Review of our fourth ‘Instruments of the Eighteenth Century’ Seminar.

Review of 4th seminar: Instruments of Status – the Flute in Eighteenth-Century Scotland

Seminars will resume on Wednesday 17th January 2018, email alice.little@music.ox.ac.uk to be added to the mailing list for these events.

The final seminar of Michaelmas Term took place on 29 November 2017, and was given by Dr Elizabeth Ford (University of Glasgow), who discussed the role of the flute amongst gentleman amateurs in Scotland.

The German flute was first encountered in Scotland in 1702, and became an extraordinarily popular instrument amongst gentlemen amateurs in the early eighteenth century, prefiguring its popularity in England in the late eighteenth and early nineteenth centuries. Portable, yet easier to play in the early stages than the violin, the flute became a symbol of status for wealthy amateurs: not only did the instrument display their masculinity, but also their financial status.

 

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Many expensive instruments in exotic hardwoods with ivory mounts and silver keys were bought and sold, and some players ordered instruments from well-known London makers including Bressan and Schuchart. By the late eighteenth century, four-keyed flutes had appeared in Scotland, but the instrument ceased to be in common amateur use by the 1820s. Eighteenth-century flutes from the Bate Collection were available for examination.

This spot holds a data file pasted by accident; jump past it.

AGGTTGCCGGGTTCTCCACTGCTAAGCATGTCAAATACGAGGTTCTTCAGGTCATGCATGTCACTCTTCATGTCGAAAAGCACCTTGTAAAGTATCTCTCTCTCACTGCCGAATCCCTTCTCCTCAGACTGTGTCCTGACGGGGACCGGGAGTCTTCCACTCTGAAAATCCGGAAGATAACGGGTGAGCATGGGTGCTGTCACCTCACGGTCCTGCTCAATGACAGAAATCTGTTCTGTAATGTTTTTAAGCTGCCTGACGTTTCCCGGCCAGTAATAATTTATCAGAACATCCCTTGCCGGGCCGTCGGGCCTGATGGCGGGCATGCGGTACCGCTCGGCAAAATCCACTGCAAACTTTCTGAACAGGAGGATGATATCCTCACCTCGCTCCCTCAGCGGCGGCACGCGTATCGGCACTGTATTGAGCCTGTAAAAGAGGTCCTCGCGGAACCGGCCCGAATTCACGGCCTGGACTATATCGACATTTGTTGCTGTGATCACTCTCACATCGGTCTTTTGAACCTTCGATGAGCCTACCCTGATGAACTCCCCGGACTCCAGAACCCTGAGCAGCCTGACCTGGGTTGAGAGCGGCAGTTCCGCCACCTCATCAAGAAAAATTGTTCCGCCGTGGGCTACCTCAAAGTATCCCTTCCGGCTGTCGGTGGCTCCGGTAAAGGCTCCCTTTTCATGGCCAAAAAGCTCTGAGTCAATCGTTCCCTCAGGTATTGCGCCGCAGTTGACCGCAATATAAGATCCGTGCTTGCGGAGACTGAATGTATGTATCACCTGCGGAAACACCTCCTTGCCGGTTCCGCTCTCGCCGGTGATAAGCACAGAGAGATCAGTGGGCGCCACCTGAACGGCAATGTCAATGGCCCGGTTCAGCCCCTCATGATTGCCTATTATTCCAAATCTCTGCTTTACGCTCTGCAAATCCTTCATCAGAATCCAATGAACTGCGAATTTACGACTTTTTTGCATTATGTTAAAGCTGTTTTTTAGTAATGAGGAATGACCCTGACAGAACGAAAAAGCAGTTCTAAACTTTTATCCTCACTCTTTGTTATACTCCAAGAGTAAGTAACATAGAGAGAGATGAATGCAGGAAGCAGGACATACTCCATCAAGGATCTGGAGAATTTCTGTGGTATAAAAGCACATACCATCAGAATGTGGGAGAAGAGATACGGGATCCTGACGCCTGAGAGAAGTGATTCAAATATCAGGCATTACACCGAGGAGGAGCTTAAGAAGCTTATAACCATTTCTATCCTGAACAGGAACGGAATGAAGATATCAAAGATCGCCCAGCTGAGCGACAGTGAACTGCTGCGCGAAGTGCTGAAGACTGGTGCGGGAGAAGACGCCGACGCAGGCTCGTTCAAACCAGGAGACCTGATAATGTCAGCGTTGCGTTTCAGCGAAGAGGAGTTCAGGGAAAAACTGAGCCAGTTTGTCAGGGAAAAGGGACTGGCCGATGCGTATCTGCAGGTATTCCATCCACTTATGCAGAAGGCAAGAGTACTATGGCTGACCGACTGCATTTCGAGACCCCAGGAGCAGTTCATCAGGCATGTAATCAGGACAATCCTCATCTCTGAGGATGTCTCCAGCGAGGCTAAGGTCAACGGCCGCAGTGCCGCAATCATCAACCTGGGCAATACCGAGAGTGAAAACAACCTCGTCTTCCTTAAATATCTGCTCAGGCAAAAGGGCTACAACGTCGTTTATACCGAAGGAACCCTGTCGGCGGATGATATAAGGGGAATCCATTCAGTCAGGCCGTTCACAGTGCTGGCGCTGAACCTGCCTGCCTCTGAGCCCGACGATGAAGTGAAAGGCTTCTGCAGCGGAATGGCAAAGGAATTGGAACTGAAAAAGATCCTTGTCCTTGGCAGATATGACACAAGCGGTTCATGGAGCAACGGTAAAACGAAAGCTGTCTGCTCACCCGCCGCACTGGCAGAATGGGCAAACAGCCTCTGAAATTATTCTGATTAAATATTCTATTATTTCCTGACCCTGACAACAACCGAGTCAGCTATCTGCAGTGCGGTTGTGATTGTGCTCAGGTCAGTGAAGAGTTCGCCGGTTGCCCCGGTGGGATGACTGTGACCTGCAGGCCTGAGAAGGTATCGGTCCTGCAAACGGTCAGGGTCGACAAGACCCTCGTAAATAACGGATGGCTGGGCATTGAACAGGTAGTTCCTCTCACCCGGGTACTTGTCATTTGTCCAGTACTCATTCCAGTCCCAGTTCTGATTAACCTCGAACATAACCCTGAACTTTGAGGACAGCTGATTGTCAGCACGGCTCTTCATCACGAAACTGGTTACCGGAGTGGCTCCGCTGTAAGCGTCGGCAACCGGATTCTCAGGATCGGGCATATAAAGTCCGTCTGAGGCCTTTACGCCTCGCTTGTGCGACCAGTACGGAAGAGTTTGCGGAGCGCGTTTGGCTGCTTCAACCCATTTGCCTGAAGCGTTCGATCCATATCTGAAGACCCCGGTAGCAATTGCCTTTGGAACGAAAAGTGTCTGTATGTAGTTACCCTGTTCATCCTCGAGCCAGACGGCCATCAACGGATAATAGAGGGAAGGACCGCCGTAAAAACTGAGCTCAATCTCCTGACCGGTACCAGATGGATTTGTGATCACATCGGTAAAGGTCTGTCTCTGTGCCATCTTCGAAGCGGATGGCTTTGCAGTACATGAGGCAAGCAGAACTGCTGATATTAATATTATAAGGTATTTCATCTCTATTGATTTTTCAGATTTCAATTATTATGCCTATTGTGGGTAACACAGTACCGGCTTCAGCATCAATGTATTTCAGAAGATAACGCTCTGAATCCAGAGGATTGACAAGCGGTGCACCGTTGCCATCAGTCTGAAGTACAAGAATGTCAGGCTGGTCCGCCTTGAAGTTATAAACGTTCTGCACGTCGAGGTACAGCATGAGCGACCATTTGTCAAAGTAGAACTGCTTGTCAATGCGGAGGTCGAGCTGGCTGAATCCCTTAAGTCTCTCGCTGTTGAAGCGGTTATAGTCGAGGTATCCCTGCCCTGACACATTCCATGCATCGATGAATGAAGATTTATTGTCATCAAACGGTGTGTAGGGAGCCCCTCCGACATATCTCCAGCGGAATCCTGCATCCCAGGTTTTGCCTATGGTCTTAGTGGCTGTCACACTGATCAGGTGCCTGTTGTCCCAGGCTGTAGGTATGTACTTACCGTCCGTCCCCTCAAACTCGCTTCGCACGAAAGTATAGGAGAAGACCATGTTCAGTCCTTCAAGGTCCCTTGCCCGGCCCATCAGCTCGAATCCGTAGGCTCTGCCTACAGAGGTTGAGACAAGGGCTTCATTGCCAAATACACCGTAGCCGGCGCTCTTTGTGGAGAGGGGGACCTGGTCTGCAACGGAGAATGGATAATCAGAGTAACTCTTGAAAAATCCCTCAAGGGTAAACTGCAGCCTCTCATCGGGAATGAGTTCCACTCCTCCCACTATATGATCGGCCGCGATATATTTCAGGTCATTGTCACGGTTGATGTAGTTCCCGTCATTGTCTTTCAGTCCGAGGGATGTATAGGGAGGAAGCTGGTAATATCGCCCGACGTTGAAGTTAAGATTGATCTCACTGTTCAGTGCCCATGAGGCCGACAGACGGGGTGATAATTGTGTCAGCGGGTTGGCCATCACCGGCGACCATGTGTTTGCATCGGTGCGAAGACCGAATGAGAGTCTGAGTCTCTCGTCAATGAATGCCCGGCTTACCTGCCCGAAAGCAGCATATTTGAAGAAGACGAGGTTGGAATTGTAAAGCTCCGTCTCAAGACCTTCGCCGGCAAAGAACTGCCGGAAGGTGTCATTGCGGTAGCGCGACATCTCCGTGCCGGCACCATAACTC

The flute was taught to schoolboys in the 1720s and considerable evidence exists (including poems) to show that the German flute was also played by women, particularly in the domestic setting.

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Scottish composers (including Oswald and McGibbon) contributed a repertoire, including trio-sonatas for flutes, violins, and continuo.

Dr Ford’s paper brought eighteenth-century Scotland into the musical limelight: the extensive musical life of Edinburgh is often overlooked, and few perhaps perceive the importance of woodwind instruments as significant symbols of wealth and social status. In themselves, expensive flutes are artefacts of considerable aesthetic value, and the integration of the instruments and their music with social status in lands north of Hadrian’s Wall provided a fascinating discourse – and it is rumoured that even Bonnie Prince Charlie played the flute!

Douglas MacMillan
St Cross College, Oxford

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